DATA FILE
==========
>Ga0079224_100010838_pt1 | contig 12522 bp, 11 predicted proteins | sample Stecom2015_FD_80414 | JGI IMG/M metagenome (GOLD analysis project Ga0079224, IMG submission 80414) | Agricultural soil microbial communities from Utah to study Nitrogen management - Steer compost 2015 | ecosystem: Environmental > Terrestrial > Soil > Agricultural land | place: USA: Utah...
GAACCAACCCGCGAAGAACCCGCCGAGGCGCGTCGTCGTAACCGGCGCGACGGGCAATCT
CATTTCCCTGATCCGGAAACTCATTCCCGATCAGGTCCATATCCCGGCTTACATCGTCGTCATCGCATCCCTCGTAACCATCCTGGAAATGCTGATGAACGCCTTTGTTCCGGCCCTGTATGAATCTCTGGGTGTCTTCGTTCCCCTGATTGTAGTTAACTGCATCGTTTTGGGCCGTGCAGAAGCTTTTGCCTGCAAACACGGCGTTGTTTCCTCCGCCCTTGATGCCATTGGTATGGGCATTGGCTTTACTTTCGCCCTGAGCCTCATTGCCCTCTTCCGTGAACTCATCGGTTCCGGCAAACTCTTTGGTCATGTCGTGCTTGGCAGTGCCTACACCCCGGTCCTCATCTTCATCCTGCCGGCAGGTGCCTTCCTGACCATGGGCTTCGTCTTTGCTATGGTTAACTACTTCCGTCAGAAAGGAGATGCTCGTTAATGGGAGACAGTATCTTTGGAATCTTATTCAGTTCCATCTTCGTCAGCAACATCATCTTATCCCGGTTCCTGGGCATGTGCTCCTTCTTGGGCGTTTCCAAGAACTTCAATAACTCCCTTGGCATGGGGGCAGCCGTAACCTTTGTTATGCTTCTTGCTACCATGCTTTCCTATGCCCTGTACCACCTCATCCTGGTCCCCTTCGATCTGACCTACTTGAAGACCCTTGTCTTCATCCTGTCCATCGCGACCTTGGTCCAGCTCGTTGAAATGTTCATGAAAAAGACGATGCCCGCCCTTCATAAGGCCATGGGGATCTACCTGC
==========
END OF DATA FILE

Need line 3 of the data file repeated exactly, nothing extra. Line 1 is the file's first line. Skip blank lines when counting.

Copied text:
CATTTCCCTGATCCGGAAACTCATTCCCGATCAGGTCCATATCCCGGCTTACATCGTCGTCATCGCATCCCTCGTAACCATCCTGGAAATGCTGATGAACGCCTTTGTTCCGGCCCTGTATGAATCTCTGGGTGTCTTCGTTCCCCTGATTGTAGTTAACTGCATCGTTTTGGGCCGTGCAGAAGCTTTTGCCTGCAAACACGGCGTTGTTTCCTCCGCCCTTGATGCCATTGGTATGGGCATTGGCTTTACTTTCGCCCTGAGCCTCATTGCCCTCTTCCGTGAACTCATCGGTTCCGGCAAACTCTTTGGTCATGTCGTGCTTGGCAGTGCCTACACCCCGGTCCTCATCTTCATCCTGCCGGCAGGTGCCTTCCTGACCATGGGCTTCGTCTTTGCTATGGTTAACTACTTCCGTCAGAAAGGAGATGCTCGTTAATGGGAGACAGTATCTTTGGAATCTTATTCAGTTCCATCTTCGTCAGCAACATCATCTTATCCCGGTTCCTGGGCATGTGCTCCTTCTTGGGCGTTTCCAAGAACTTCAATAACTCCCTTGGCATGGGGGCAGCCGTAACCTTTGTTATGCTTCTTGCTACCATGCTTTCCTATGCCCTGTACCACCTCATCCTGGTCCCCTTCGATCTGACCTACTTGAAGACCCTTGTCTTCATCCTGTCCATCGCGACCTTGGTCCAGCTCGTTGAAATGTTCATGAAAAAGACGATGCCCGCCCTTCATAAGGCCATGGGGATCTACCTGC